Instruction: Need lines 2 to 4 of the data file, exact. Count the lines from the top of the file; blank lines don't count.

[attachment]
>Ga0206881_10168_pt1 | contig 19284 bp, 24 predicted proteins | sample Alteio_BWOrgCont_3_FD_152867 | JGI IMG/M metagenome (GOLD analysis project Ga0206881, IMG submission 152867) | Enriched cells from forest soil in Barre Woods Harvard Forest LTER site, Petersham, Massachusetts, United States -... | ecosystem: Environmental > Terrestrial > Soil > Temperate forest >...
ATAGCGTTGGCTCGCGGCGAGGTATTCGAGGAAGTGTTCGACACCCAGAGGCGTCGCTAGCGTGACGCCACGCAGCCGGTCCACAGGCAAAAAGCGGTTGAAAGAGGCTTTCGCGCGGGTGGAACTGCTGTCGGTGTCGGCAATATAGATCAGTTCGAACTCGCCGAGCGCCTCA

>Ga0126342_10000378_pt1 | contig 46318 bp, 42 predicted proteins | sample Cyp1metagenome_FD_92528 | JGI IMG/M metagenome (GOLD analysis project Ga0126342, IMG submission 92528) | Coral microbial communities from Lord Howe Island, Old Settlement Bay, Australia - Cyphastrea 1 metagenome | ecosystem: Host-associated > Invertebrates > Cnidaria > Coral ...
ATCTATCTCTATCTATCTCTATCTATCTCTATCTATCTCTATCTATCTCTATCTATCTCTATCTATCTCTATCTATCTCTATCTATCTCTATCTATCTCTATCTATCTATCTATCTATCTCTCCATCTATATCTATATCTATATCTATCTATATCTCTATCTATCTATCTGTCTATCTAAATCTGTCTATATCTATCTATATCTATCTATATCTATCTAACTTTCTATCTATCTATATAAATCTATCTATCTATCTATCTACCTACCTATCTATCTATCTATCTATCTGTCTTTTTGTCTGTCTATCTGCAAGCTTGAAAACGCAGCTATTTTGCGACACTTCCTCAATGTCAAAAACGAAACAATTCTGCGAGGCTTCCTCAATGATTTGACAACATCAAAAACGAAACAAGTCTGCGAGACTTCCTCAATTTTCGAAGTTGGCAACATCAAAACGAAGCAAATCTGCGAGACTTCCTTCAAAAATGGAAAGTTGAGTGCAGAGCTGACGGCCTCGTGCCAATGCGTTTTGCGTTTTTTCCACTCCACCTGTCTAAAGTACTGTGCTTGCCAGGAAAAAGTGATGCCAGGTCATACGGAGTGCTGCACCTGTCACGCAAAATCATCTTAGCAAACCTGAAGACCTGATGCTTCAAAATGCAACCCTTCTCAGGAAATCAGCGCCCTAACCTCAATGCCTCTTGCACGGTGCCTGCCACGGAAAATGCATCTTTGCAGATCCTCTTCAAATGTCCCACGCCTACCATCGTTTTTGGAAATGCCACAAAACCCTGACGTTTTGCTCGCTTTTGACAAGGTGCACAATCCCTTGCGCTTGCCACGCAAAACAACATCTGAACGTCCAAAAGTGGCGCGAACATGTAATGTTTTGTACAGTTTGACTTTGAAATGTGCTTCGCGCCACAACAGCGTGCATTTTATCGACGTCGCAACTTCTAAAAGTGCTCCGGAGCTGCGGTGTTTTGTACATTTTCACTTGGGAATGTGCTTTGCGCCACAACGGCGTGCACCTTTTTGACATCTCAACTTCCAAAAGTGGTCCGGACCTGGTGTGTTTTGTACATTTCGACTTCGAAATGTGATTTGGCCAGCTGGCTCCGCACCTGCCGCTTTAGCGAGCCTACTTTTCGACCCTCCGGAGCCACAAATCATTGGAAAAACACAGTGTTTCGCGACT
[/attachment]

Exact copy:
ATAGCGTTGGCTCGCGGCGAGGTATTCGAGGAAGTGTTCGACACCCAGAGGCGTCGCTAGCGTGACGCCACGCAGCCGGTCCACAGGCAAAAAGCGGTTGAAAGAGGCTTTCGCGCGGGTGGAACTGCTGTCGGTGTCGGCAATATAGATCAGTTCGAACTCGCCGAGCGCCTCA

>Ga0126342_10000378_pt1 | contig 46318 bp, 42 predicted proteins | sample Cyp1metagenome_FD_92528 | JGI IMG/M metagenome (GOLD analysis project Ga0126342, IMG submission 92528) | Coral microbial communities from Lord Howe Island, Old Settlement Bay, Australia - Cyphastrea 1 metagenome | ecosystem: Host-associated > Invertebrates > Cnidaria > Coral ...
ATCTATCTCTATCTATCTCTATCTATCTCTATCTATCTCTATCTATCTCTATCTATCTCTATCTATCTCTATCTATCTCTATCTATCTCTATCTATCTCTATCTATCTATCTATCTATCTCTCCATCTATATCTATATCTATATCTATCTATATCTCTATCTATCTATCTGTCTATCTAAATCTGTCTATATCTATCTATATCTATCTATATCTATCTAACTTTCTATCTATCTATATAAATCTATCTATCTATCTATCTACCTACCTATCTATCTATCTATCTATCTGTCTTTTTGTCTGTCTATCTGCAAGCTTGAAAACGCAGCTATTTTGCGACACTTCCTCAATGTCAAAAACGAAACAATTCTGCGAGGCTTCCTCAATGATTTGACAACATCAAAAACGAAACAAGTCTGCGAGACTTCCTCAATTTTCGAAGTTGGCAACATCAAAACGAAGCAAATCTGCGAGACTTCCTTCAAAAATGGAAAGTTGAGTGCAGAGCTGACGGCCTCGTGCCAATGCGTTTTGCGTTTTTTCCACTCCACCTGTCTAAAGTACTGTGCTTGCCAGGAAAAAGTGATGCCAGGTCATACGGAGTGCTGCACCTGTCACGCAAAATCATCTTAGCAAACCTGAAGACCTGATGCTTCAAAATGCAACCCTTCTCAGGAAATCAGCGCCCTAACCTCAATGCCTCTTGCACGGTGCCTGCCACGGAAAATGCATCTTTGCAGATCCTCTTCAAATGTCCCACGCCTACCATCGTTTTTGGAAATGCCACAAAACCCTGACGTTTTGCTCGCTTTTGACAAGGTGCACAATCCCTTGCGCTTGCCACGCAAAACAACATCTGAACGTCCAAAAGTGGCGCGAACATGTAATGTTTTGTACAGTTTGACTTTGAAATGTGCTTCGCGCCACAACAGCGTGCATTTTATCGACGTCGCAACTTCTAAAAGTGCTCCGGAGCTGCGGTGTTTTGTACATTTTCACTTGGGAATGTGCTTTGCGCCACAACGGCGTGCACCTTTTTGACATCTCAACTTCCAAAAGTGGTCCGGACCTGGTGTGTTTTGTACATTTCGACTTCGAAATGTGATTTGGCCAGCTGGCTCCGCACCTGCCGCTTTAGCGAGCCTACTTTTCGACCCTCCGGAGCCACAAATCATTGGAAAAACACAGTGTTTCGCGACT